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Obama: NASA should capture asteroid, place it in orbit

President Barack Obama is pushing NASA to the next frontier: asteroid hunting.

The Obama administration will reportedly request $105 million for a NASA-led mission to capture an asteroid and place it in orbit around the moon. The request was made public during a congressional briefing last week, according to officials, in which the administration put forth its proposal as part of its broader 2014 budget.

According to reports, NASA will use the funding to capture an asteroid as soon as 2017, tug it into orbit around the moon, and send astronauts to study the surface and subsurface composition. NASA has suggested the mission could focus on identifying a 500-ton, 25-foot asteroid by 2017 and having it in orbit by 2019. Astronauts would then travel to the asteroid in 2021 via Constellation rocket, according to documents obtained by The Associated Press.

The request, part of the president’s 2014 budget plan set for release later this month, includes $78 million for developing the necessary technology. The remaining funds would be used for discovering the asteroid. The mission would likely draw resources and expertise from similar projects already underway at NASA. The space agency has already expressed interest in a mission that would allow scientists to collect data on nearby asteroids.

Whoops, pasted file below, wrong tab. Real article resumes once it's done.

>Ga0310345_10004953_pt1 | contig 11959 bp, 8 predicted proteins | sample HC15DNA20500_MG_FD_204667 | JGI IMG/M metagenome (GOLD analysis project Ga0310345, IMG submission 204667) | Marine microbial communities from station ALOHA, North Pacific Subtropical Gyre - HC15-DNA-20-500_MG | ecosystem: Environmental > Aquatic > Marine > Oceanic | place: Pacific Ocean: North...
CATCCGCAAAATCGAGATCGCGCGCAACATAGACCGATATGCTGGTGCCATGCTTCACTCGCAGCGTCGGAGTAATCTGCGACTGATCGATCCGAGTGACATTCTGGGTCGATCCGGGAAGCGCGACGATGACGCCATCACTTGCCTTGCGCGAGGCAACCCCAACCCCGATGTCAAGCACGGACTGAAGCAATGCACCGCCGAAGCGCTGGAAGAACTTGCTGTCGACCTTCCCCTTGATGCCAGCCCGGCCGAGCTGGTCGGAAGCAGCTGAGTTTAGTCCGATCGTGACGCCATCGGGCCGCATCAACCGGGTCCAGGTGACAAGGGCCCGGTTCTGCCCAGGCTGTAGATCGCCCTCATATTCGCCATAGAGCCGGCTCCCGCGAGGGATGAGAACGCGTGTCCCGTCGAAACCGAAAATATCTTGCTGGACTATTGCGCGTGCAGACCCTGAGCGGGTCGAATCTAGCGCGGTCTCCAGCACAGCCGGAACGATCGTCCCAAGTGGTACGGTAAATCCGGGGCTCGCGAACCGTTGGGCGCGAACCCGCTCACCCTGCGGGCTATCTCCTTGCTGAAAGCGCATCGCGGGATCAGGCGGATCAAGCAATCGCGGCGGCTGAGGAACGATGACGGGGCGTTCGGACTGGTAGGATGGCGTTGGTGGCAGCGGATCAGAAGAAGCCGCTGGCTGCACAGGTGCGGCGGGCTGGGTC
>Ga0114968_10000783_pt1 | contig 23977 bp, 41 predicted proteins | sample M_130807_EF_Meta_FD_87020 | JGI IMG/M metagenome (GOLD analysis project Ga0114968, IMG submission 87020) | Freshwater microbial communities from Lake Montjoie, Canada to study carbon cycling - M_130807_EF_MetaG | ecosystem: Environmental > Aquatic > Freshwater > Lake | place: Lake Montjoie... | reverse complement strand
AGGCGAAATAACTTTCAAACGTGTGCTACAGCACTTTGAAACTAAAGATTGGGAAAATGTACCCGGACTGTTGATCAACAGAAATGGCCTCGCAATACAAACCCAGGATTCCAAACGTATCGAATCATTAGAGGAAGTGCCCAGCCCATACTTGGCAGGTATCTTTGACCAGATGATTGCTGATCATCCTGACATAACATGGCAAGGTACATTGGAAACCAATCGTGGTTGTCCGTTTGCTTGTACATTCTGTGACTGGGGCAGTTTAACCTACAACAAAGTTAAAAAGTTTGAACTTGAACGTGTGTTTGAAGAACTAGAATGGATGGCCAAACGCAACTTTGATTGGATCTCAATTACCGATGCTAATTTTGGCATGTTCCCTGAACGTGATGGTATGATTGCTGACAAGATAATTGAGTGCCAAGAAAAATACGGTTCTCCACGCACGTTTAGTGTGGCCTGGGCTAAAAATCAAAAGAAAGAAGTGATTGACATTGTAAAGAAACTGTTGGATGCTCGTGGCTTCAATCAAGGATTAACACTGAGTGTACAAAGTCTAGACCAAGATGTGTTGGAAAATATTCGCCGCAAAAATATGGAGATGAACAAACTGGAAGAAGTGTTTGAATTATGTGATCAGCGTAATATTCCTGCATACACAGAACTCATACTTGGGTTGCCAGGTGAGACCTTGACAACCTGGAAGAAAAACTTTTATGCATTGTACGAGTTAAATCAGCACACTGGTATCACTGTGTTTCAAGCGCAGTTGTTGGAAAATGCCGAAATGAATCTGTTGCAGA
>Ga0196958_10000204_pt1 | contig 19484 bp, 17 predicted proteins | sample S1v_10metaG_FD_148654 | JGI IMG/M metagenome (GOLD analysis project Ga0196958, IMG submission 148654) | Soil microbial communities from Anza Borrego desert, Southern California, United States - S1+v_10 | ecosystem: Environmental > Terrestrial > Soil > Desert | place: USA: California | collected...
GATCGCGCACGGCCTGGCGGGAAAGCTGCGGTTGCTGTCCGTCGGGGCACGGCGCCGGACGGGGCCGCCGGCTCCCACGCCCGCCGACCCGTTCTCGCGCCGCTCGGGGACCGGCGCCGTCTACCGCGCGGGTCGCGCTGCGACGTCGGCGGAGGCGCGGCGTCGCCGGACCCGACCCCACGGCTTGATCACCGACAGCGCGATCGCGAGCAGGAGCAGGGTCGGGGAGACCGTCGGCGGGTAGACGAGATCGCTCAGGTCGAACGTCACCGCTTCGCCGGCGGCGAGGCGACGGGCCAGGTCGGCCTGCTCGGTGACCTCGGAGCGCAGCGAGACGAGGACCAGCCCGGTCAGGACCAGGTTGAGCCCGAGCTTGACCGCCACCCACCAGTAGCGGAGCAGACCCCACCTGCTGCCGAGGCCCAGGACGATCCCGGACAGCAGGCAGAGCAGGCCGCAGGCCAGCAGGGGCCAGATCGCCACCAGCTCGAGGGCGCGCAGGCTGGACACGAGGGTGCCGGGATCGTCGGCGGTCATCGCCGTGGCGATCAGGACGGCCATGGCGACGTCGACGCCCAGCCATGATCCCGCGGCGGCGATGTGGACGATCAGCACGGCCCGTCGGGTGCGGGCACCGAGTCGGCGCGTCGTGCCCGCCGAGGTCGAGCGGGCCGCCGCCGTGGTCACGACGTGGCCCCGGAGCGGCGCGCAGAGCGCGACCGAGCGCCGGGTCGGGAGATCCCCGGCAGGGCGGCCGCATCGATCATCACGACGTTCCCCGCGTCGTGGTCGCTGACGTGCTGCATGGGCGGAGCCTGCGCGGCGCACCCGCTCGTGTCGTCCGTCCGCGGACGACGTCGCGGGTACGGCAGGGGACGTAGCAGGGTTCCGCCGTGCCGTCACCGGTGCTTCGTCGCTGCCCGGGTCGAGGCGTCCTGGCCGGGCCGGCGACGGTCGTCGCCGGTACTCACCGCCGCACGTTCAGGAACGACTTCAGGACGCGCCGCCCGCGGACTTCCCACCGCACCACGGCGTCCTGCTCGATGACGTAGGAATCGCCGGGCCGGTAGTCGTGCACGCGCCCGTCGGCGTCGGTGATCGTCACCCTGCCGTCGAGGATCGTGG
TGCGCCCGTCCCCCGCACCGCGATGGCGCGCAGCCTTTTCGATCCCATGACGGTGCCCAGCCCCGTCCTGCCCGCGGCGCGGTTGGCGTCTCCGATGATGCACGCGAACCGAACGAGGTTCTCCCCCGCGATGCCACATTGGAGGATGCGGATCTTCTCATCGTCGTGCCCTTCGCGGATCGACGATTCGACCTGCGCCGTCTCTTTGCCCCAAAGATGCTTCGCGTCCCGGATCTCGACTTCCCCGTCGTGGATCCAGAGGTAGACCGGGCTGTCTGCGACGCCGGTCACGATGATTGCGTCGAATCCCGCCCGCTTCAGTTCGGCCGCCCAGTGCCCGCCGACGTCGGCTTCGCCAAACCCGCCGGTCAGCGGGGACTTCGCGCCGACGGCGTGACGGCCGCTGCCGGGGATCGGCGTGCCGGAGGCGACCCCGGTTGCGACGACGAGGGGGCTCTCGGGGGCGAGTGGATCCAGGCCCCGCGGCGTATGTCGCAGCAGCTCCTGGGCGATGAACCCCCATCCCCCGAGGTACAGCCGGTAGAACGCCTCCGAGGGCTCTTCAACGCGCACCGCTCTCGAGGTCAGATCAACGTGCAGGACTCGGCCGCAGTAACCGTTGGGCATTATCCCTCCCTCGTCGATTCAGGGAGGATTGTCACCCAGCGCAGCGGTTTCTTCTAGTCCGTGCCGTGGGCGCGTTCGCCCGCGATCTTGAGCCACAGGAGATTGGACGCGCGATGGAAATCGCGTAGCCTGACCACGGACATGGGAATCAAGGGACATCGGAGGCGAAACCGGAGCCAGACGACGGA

The budget proposal was made public after Florida U.S. Senator Bill Nelson, a Democrat, announced plans to pursue an additional $100 million in funding for the space agency. Nelson, chairman of the Senate science and space subcommittee, has long advocated for increased funding for the U.S. space program, which remains a large presence in the state of Florida.

Speaking Friday, Nelson said the mission could ultimately provide NASA with the data and experience necessary to nudge a deadly incoming asteroid out of the way, if necessary. The Florida senator also noted that the mission would provide the space agency with an important testing grounds for a mission to Mars.

“It really is a clever concept,” said Nelson said in a press conference. “Go find your ideal candidate for an asteroid. Go get it robotically and bring it back.”


While the proposed plan has a number of hurdles, experts say it would likely present scientists with an unprecedented opportunity. NASA experts say an asteroid of just 25 feet would not pose a threat to Earth, as it would burn up in the atmosphere in the event the mission took a turn for the worse. Still, some critics have questioned the president’s decision to focus on exploring asteroids, which they contend will draw essential resources from current NASA missions. Some experts have suggested that the administration should work to build and fund the existing space agency infrastructure in an attempt to launch a manned mission to Mars by 2030.

The request comes as a number of private space companies have put forth plans that would include dragging asteroids into orbit around the moon. Private space companies have put forth ambitious proposals that include capturing an asteroid, placing it in orbit, and mining the material in order to turn a profit.